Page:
I say “good fortune” because, whatever one’s political leanings, to be smack in the middle of the celebratory explosion of pure joy, pride and positive energy that engulfed the entire District of Columbia from 11:00 on Tuesday night until at least 4:00 the next morning was an experience never to be forgotten. It goes right up there in the memory bank alongside the rare handful of other life-changing events that have been seared in my brain as if with a branding iron: the day President Kennedy was shot, Martin Luther King’s “I Have a Dream” speech, his assassination a few years later, the night my son was born, the morning of 9/11/01 when the “safe” world we thought we inhabited blew apart forever.
The day progressed normally enough as Board meetings go, culminating with a group dinner in Georgetown. We all returned to our hotel, when several of us decided we wanted to be where some action was likely to take place whenever the election results came in. So we turned to our one member who actually lives in D.C. and asked him where would be a good place to hang out. He dropped us off across town at the Human Rights Campaign headquarters, which had set up a huge tent with many large-screen TVs about the size of JumboTrons. We joined a throng of people that seemed to number in the thousands. Standing-room only, we stood transfixed, watching CNN as results came in. Around 11:00 p.m., when CNN projected Obama the winner, for one split second you could have heard a pin drop, followed by a collective intake of breath and then a virtual explosion of screaming, crying, laughing and hugging. We stayed through McCain’s most gracious concession speech and Obama ushering his family onto center stage where, in a very literal way, they will remain.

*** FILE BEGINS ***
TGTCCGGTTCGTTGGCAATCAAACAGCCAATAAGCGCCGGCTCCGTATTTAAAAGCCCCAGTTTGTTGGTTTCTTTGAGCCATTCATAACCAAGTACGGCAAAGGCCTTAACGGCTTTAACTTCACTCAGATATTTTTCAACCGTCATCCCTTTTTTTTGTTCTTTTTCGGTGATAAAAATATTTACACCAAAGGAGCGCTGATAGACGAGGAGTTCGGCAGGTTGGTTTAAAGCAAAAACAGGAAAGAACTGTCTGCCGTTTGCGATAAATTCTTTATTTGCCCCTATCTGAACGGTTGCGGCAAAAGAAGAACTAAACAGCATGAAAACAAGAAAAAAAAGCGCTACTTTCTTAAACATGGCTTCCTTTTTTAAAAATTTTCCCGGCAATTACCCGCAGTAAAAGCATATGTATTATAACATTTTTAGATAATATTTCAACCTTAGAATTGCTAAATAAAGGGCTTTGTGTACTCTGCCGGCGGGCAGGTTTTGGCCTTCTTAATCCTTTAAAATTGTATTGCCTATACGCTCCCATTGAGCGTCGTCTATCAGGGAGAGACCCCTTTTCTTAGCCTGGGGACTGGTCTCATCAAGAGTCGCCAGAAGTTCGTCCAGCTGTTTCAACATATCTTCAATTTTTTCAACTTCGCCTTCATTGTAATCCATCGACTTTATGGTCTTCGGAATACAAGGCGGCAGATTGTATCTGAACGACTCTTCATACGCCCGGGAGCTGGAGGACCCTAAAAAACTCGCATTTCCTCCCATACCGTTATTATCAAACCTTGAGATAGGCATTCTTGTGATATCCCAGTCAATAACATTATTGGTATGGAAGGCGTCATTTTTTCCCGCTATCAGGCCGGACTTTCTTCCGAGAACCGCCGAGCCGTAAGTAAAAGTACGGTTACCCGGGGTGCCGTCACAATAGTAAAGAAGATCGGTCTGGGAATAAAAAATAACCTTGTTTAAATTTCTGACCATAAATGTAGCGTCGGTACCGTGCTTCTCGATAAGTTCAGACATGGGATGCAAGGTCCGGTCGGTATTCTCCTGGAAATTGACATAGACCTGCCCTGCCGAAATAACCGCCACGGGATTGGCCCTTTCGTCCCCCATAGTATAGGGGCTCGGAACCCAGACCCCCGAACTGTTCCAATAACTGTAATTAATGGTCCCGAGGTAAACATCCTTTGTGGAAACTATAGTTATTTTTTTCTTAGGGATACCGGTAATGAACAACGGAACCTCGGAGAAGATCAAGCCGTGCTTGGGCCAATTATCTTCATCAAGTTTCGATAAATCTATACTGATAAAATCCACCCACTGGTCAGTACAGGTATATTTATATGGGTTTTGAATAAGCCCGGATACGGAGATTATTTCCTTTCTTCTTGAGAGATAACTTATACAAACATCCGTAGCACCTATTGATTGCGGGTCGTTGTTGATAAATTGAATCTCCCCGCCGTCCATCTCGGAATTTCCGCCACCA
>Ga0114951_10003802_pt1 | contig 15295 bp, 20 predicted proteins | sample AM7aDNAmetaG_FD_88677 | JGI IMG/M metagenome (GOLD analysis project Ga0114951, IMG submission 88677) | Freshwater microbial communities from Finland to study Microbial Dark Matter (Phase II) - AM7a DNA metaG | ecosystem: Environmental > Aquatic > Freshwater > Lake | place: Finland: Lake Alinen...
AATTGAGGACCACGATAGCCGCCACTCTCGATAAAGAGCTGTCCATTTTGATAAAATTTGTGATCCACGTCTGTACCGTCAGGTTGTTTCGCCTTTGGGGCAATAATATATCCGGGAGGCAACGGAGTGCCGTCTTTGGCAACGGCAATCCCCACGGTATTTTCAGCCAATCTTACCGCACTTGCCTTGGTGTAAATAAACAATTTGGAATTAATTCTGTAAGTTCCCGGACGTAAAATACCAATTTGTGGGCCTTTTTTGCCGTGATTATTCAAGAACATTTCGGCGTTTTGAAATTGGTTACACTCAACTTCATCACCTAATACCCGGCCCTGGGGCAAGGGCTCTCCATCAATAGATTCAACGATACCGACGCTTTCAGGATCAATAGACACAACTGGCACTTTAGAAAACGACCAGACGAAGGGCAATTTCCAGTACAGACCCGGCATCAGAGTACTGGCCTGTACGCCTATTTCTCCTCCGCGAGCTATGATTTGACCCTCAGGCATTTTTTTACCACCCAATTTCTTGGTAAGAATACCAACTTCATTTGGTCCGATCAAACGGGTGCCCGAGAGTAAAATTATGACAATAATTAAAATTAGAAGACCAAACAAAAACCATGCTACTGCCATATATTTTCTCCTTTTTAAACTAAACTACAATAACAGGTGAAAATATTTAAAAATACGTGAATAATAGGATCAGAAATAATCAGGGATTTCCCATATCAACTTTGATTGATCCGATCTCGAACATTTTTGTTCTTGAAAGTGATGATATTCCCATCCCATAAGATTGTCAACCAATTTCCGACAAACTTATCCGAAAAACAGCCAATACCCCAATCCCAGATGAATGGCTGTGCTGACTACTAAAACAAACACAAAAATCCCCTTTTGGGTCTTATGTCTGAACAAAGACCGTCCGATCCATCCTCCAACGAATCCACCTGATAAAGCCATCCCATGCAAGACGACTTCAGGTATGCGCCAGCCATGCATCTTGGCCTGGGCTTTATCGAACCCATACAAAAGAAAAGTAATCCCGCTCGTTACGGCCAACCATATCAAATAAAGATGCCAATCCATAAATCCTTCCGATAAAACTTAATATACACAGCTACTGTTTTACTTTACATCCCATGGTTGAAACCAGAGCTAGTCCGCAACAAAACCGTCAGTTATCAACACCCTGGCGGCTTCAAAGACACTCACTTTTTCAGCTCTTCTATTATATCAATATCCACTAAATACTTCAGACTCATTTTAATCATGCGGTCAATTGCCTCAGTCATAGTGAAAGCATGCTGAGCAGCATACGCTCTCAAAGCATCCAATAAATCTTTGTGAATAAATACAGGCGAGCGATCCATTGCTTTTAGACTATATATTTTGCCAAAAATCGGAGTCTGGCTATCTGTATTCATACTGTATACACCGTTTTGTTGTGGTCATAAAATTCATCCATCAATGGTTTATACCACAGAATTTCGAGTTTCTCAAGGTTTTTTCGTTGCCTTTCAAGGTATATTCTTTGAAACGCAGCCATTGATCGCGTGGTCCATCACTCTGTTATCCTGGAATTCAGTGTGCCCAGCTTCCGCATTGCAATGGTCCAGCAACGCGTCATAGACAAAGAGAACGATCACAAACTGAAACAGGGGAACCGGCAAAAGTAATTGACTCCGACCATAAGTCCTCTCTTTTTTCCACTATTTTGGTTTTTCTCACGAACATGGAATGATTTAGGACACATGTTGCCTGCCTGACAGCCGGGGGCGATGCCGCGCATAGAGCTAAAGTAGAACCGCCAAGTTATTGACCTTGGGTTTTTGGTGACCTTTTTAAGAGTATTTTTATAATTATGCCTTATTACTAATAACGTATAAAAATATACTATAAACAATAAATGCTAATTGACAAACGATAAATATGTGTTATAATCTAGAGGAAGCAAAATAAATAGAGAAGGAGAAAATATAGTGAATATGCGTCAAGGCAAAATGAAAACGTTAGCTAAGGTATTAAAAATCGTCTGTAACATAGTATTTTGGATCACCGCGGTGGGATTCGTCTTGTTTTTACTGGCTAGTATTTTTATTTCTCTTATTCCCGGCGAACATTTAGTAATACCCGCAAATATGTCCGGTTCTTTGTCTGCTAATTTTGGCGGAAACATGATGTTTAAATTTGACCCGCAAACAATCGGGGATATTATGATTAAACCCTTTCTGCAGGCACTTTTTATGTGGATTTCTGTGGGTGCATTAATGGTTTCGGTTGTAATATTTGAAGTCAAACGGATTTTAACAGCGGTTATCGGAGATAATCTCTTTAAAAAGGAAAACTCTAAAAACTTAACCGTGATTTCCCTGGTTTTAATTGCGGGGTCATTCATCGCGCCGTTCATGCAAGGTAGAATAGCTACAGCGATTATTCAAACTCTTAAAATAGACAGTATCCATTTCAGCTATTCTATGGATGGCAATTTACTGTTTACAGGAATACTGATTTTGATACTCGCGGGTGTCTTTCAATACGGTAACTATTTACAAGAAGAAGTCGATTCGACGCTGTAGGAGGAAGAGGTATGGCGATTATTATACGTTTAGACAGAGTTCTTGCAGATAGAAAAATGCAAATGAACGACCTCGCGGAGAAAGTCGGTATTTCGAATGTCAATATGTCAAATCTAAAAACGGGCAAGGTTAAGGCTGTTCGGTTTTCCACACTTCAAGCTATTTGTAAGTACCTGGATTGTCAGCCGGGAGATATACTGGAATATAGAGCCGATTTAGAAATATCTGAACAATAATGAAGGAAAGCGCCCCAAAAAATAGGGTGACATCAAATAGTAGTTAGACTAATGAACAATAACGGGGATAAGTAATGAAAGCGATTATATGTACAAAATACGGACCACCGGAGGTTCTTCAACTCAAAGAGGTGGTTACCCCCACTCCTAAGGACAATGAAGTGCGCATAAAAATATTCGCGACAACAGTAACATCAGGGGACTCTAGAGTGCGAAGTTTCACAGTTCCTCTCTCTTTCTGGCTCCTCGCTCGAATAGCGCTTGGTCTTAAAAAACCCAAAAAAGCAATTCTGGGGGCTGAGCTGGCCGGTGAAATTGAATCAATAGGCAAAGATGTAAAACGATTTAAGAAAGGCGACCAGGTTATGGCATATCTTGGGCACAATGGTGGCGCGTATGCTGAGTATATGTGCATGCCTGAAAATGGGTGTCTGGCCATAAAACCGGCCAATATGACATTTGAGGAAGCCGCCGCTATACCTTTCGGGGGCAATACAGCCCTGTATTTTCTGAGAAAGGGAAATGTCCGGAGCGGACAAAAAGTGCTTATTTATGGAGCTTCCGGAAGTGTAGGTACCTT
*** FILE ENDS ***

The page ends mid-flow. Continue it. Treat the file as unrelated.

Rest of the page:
Then came more adventure than we bargained for. We exited the tent after midnight to find the streets in that part of town virtually empty of vehicles of any kind, especially taxis, which hundreds of other people were searching for as well. The Metro had closed at midnight. We called our hotel, which was many miles away, but they had no way to pick us up. We got wind of one last bus with a scheduled stop at 12:45 a.m., but we were advised that more often than not it didn’t come anywhere near that time, if at all. As luck would have it, we heard the bus approaching from several blocks away, because the driver was honking the horn incessantly. Hordes of us piled on board, and across town we went in what became what we dubbed the “party bus,” encountering more and more traffic as we went, everyone honking horns, screaming out the windows, dancing in the street. It was like New Year’s Eve and your hometown team winning all wrapped into one celebration. People on the bus looked after us, making sure we got off as close to our hotel as possible. The good spirits were infectious. I got to bed about 2:00 a.m., exhausted but grateful that I hadn’t spent the night alone in my hotel room watching TV.
Tues. November, 18 2008 01:27 PM
I just read your election day blog and loved it! My 16-year-old son just got his driver’s license, so on election night, I made him get in the car and drive me around the neighborhood honking the horn while I yelled “Whoo Hoo” out the window. I told him it was good training for driving while distracted. Luckily we were only going about 25 miles per hour, but unfortunately, San Diegans were not nearly as excited as those in D.C. and not everyone honked back at us. Regardless of party, it’s just wonderful to be part of the excitement and pride of an election. Inauguration days in Washington are similarly rejuvenating. When Bush I was inaugurated, I was in D.C. working for the city of Houston’s Washington Office, and met a woman who had run George H. W. Bush’s first election campaign for the House. Listening to her talk about those days, and hear her pride in seeing her candidate elected and inaugurated President just gave me goose bumps. Your blog revved up my engines again too -- thanks for writing your story!